There’s a Tory a council that is also in alliance with Green councillors. I fully support it, because it says that on a local level people are willing to work in alliances to push their own agenda further. If the Greens worked with the Tories occasionally at the GLA – providing they got green policies pushed as a result I’d probably be happy with that. This doesn’t necessarily mean a national alliance.

He complains that ‘top-down, state-centred’ approachs to social problems are the wrong response; ironic, considering he wants to use the state to break-up the banks amoung other things.

Granted – that’s a contradiction with the Libdems. But his approach to the financial crisis is more left-wing than right-wing. Furthermore – he also criticises the Tories.

Clegg hardly sounds here like somebody spoiling for a ‘progressive Lab-Lib alliance’ does he?

But today, he does. So I think he’s basically keeping himself in the limelight while staying non-committal.

I think its oxymoronic to say we must avoid being tribal while only being committed to one party that isn’t particularly left-wing on issues.

Today, Ed Balls was rubbishing the prospect of a Libdem alliance too. Are we then to deduce all of them will follow through? I highly doubt it. This is all positioning for now

Was this written at the pub?

Seems a bit silly to me.

The Greens and many of the very small left-of-centre parties think that New Labour’s basic approach to governance is in a sense fundamentally flawed, that they have carried on moving political control to the centre and have exercised too much “top-down” politics. Most lefites aren’t too thrilled with New Labour’s attack on civil liberties and the middle east either.

On that basis you could equally say that a Lib-Lab pact would take Labour to the left again!

But that would also be a bit silly.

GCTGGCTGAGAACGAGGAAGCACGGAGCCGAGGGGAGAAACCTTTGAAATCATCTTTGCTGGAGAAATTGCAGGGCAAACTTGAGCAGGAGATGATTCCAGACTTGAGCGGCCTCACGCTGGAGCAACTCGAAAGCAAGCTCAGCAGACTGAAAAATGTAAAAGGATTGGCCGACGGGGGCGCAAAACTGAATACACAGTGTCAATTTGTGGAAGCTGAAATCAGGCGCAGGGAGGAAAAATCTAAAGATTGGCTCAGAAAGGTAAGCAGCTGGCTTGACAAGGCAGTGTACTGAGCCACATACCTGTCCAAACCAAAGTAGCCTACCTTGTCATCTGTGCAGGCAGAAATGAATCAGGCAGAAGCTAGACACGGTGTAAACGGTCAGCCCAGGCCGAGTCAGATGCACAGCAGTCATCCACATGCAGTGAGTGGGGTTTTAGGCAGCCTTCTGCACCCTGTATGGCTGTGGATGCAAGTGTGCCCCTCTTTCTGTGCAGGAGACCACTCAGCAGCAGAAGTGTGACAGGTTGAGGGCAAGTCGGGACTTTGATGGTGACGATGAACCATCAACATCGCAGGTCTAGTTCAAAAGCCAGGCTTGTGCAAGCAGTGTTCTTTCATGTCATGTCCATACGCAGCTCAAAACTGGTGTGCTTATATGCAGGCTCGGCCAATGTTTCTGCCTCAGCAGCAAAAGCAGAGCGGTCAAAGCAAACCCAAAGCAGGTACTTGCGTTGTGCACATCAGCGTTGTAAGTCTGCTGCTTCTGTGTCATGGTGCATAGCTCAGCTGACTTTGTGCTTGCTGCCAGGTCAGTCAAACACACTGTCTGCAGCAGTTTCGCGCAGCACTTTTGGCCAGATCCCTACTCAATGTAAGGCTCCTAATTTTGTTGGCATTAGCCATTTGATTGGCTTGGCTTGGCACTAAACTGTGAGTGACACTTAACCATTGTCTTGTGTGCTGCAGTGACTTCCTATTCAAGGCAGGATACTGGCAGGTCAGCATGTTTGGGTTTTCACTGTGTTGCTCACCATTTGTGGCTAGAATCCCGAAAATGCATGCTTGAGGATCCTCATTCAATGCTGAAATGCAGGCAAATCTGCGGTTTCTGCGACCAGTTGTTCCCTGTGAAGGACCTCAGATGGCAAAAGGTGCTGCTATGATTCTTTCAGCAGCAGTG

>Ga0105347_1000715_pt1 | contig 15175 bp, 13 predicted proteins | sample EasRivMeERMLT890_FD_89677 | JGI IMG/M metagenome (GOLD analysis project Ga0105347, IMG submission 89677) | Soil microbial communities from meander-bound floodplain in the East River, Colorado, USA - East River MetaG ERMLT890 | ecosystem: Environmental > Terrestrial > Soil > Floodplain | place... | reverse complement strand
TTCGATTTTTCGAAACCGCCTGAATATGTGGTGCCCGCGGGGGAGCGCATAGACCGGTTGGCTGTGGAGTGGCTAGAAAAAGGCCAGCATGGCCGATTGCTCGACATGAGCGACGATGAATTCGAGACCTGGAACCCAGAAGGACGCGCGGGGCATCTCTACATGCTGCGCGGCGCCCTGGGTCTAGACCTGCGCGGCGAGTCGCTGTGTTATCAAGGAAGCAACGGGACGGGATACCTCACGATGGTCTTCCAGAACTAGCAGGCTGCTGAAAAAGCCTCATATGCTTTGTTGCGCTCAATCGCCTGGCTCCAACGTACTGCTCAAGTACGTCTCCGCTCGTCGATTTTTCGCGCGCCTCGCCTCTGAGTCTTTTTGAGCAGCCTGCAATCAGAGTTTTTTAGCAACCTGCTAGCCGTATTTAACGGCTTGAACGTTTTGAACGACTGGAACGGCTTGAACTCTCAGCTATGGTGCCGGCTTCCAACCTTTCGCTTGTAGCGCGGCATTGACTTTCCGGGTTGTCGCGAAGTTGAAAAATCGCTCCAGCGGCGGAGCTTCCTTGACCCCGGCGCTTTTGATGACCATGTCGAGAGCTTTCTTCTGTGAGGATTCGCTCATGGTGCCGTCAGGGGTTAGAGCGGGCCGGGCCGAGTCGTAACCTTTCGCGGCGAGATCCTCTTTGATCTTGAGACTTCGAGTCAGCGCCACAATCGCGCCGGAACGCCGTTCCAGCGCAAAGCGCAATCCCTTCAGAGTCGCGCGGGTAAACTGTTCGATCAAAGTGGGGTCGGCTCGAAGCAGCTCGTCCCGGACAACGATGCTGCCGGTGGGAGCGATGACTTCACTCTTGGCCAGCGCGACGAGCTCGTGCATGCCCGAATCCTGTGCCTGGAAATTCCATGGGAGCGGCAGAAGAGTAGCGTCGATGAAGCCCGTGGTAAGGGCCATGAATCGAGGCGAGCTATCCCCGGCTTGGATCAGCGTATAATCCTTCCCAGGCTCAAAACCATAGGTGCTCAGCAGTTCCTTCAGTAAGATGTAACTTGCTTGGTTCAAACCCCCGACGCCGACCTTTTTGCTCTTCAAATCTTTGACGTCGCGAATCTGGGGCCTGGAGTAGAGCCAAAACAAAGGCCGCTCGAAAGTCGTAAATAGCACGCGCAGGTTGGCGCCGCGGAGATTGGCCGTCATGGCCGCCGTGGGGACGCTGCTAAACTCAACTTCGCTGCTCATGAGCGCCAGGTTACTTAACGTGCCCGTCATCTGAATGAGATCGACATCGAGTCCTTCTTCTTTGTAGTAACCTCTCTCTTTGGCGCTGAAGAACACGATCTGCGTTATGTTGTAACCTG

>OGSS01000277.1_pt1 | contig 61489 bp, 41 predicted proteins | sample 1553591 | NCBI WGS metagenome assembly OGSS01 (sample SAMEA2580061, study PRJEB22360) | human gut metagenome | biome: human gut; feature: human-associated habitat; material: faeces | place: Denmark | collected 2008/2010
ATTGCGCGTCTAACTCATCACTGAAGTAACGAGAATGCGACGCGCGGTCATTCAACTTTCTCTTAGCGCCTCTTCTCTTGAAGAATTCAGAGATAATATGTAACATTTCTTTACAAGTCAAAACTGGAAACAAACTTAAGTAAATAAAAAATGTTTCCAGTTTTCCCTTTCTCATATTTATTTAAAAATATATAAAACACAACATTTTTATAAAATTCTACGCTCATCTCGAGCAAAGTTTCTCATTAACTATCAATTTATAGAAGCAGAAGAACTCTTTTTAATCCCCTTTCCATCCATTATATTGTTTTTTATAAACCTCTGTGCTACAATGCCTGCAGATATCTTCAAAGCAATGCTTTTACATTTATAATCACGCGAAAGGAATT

You have this round the wrong way.

Labour will become extinct if it does not represent the views of the people who vote for it. If Labour keep giving the people tory lite shit they will vanish.

13 years ago people were sick and pissed off with the tories and wanted change. As a result they would put up with the fact that Blair was not left. What they did not know was Blair was a Christian fundie who was to become unhinged in his neo con agenda.

If Labour does not understand this it should go the way of the dodo. It is getting a bit silly that progressives have got over 50% of the vote for the last 60 years but have not had much power.

14. WhatNext?!

@ 13: “It is getting a bit silly that progressives have got over 50% of the vote for the last 60 years but have not had much power.”

This only applies if you agree that “left” = “progressive”, and clearly it doesn’t. The Labour party was certainly not progressive between the mid-70s and mid-90s, rather it was out-of-date, out-of-touch and living in the past. It took the death of socialism to wake it up.

Actually, their policy on the financial sector is perfectly consistent with their critique of top-downedness. Here is what their manifesto says:

Break up the banks, to ensure taxpayers are never again expected to underwrite high-risk banking. We would establish a clear separation between low-risk retail banking and high-risk investment banking, and encourage the development of local and regional banks.

And: